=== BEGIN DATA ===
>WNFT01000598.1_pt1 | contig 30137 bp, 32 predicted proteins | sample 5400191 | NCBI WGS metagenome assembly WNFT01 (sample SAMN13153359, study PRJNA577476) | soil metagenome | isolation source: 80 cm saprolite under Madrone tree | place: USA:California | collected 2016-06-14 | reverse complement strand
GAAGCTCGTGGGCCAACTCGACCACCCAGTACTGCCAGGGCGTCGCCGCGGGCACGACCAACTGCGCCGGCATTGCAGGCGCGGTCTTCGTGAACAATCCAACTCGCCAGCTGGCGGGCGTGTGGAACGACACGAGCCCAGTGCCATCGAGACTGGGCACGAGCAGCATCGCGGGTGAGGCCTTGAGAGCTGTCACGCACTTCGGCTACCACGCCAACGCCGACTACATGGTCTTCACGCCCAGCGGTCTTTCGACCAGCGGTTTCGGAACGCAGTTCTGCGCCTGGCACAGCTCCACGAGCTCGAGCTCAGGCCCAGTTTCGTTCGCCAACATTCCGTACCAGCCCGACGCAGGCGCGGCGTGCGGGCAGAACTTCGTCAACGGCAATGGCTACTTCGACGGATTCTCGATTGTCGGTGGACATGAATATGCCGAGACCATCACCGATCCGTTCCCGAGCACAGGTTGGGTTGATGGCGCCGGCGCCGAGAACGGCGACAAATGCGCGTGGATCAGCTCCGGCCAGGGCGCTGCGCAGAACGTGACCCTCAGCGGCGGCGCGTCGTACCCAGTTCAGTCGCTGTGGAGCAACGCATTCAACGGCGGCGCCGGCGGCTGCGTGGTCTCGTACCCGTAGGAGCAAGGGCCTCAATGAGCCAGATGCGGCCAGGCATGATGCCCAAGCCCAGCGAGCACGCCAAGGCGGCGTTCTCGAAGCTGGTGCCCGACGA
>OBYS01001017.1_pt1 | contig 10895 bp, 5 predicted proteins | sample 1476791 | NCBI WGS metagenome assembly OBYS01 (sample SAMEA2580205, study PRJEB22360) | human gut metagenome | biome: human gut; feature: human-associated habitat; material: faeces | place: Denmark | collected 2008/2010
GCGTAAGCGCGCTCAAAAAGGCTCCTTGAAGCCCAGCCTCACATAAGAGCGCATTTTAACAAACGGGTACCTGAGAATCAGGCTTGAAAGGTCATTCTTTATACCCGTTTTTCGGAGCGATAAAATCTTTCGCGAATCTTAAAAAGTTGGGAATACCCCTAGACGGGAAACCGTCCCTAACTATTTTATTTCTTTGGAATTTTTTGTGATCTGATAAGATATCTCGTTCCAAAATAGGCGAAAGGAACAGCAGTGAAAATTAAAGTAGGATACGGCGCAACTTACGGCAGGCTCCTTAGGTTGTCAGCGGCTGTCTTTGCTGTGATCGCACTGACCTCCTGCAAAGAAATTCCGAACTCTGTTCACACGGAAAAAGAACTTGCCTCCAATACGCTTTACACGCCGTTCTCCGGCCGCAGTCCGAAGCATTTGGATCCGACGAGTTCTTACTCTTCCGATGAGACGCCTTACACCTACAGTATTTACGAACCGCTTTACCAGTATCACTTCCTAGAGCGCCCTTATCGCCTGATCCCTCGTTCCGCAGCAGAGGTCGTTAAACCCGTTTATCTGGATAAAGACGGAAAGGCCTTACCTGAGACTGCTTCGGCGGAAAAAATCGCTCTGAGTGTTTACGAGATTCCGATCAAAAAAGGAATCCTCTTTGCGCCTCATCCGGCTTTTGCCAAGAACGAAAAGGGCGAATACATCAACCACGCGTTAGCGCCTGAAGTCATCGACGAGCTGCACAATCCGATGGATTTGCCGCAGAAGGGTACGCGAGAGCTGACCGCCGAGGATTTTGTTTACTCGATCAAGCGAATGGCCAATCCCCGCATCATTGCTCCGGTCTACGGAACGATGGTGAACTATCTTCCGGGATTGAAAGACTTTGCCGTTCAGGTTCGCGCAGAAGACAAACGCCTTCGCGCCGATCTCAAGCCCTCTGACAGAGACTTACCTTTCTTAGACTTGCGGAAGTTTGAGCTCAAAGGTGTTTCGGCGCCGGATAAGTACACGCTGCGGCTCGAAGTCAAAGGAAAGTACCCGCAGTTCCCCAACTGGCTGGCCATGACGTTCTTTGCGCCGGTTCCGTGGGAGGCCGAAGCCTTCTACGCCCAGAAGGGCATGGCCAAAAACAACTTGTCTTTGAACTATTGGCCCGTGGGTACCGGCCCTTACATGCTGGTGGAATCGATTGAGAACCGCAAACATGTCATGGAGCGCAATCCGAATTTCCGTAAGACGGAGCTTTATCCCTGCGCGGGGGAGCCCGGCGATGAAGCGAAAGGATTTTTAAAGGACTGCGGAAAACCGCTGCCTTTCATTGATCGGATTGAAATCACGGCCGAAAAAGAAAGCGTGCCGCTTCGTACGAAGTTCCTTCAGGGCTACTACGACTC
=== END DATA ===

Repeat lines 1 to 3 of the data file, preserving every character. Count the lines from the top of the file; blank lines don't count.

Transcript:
>WNFT01000598.1_pt1 | contig 30137 bp, 32 predicted proteins | sample 5400191 | NCBI WGS metagenome assembly WNFT01 (sample SAMN13153359, study PRJNA577476) | soil metagenome | isolation source: 80 cm saprolite under Madrone tree | place: USA:California | collected 2016-06-14 | reverse complement strand
GAAGCTCGTGGGCCAACTCGACCACCCAGTACTGCCAGGGCGTCGCCGCGGGCACGACCAACTGCGCCGGCATTGCAGGCGCGGTCTTCGTGAACAATCCAACTCGCCAGCTGGCGGGCGTGTGGAACGACACGAGCCCAGTGCCATCGAGACTGGGCACGAGCAGCATCGCGGGTGAGGCCTTGAGAGCTGTCACGCACTTCGGCTACCACGCCAACGCCGACTACATGGTCTTCACGCCCAGCGGTCTTTCGACCAGCGGTTTCGGAACGCAGTTCTGCGCCTGGCACAGCTCCACGAGCTCGAGCTCAGGCCCAGTTTCGTTCGCCAACATTCCGTACCAGCCCGACGCAGGCGCGGCGTGCGGGCAGAACTTCGTCAACGGCAATGGCTACTTCGACGGATTCTCGATTGTCGGTGGACATGAATATGCCGAGACCATCACCGATCCGTTCCCGAGCACAGGTTGGGTTGATGGCGCCGGCGCCGAGAACGGCGACAAATGCGCGTGGATCAGCTCCGGCCAGGGCGCTGCGCAGAACGTGACCCTCAGCGGCGGCGCGTCGTACCCAGTTCAGTCGCTGTGGAGCAACGCATTCAACGGCGGCGCCGGCGGCTGCGTGGTCTCGTACCCGTAGGAGCAAGGGCCTCAATGAGCCAGATGCGGCCAGGCATGATGCCCAAGCCCAGCGAGCACGCCAAGGCGGCGTTCTCGAAGCTGGTGCCCGACGA
>OBYS01001017.1_pt1 | contig 10895 bp, 5 predicted proteins | sample 1476791 | NCBI WGS metagenome assembly OBYS01 (sample SAMEA2580205, study PRJEB22360) | human gut metagenome | biome: human gut; feature: human-associated habitat; material: faeces | place: Denmark | collected 2008/2010